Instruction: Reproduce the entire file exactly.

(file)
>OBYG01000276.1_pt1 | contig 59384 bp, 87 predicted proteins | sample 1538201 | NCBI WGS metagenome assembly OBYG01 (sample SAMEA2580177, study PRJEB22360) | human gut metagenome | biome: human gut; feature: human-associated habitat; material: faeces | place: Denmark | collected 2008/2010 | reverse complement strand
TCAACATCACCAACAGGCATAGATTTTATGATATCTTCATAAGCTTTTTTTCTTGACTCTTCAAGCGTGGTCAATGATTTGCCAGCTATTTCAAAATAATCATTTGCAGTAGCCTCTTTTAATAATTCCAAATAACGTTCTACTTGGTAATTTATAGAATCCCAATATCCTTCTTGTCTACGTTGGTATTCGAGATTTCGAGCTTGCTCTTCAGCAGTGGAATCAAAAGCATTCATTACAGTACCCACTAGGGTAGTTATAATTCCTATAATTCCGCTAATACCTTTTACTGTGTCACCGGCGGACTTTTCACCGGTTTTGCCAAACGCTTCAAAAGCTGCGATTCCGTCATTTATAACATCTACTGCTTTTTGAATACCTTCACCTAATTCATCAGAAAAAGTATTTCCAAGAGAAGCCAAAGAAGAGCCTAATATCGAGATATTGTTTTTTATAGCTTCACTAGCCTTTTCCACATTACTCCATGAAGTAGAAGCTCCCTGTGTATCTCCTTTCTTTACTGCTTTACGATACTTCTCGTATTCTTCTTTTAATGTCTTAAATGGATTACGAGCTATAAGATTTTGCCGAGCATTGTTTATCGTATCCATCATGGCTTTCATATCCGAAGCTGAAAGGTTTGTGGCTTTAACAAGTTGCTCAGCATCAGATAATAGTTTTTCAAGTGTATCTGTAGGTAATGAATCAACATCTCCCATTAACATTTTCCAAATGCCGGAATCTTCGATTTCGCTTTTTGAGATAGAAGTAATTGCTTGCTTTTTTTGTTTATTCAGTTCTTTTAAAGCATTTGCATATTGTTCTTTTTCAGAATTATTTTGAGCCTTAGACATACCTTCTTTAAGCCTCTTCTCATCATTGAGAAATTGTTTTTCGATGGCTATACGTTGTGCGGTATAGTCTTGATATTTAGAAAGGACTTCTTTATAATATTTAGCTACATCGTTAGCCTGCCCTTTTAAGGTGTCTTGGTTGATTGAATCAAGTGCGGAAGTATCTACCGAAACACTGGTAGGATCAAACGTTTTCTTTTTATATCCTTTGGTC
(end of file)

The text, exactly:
>OBYG01000276.1_pt1 | contig 59384 bp, 87 predicted proteins | sample 1538201 | NCBI WGS metagenome assembly OBYG01 (sample SAMEA2580177, study PRJEB22360) | human gut metagenome | biome: human gut; feature: human-associated habitat; material: faeces | place: Denmark | collected 2008/2010 | reverse complement strand
TCAACATCACCAACAGGCATAGATTTTATGATATCTTCATAAGCTTTTTTTCTTGACTCTTCAAGCGTGGTCAATGATTTGCCAGCTATTTCAAAATAATCATTTGCAGTAGCCTCTTTTAATAATTCCAAATAACGTTCTACTTGGTAATTTATAGAATCCCAATATCCTTCTTGTCTACGTTGGTATTCGAGATTTCGAGCTTGCTCTTCAGCAGTGGAATCAAAAGCATTCATTACAGTACCCACTAGGGTAGTTATAATTCCTATAATTCCGCTAATACCTTTTACTGTGTCACCGGCGGACTTTTCACCGGTTTTGCCAAACGCTTCAAAAGCTGCGATTCCGTCATTTATAACATCTACTGCTTTTTGAATACCTTCACCTAATTCATCAGAAAAAGTATTTCCAAGAGAAGCCAAAGAAGAGCCTAATATCGAGATATTGTTTTTTATAGCTTCACTAGCCTTTTCCACATTACTCCATGAAGTAGAAGCTCCCTGTGTATCTCCTTTCTTTACTGCTTTACGATACTTCTCGTATTCTTCTTTTAATGTCTTAAATGGATTACGAGCTATAAGATTTTGCCGAGCATTGTTTATCGTATCCATCATGGCTTTCATATCCGAAGCTGAAAGGTTTGTGGCTTTAACAAGTTGCTCAGCATCAGATAATAGTTTTTCAAGTGTATCTGTAGGTAATGAATCAACATCTCCCATTAACATTTTCCAAATGCCGGAATCTTCGATTTCGCTTTTTGAGATAGAAGTAATTGCTTGCTTTTTTTGTTTATTCAGTTCTTTTAAAGCATTTGCATATTGTTCTTTTTCAGAATTATTTTGAGCCTTAGACATACCTTCTTTAAGCCTCTTCTCATCATTGAGAAATTGTTTTTCGATGGCTATACGTTGTGCGGTATAGTCTTGATATTTAGAAAGGACTTCTTTATAATATTTAGCTACATCGTTAGCCTGCCCTTTTAAGGTGTCTTGGTTGATTGAATCAAGTGCGGAAGTATCTACCGAAACACTGGTAGGATCAAACGTTTTCTTTTTATATCCTTTGGTC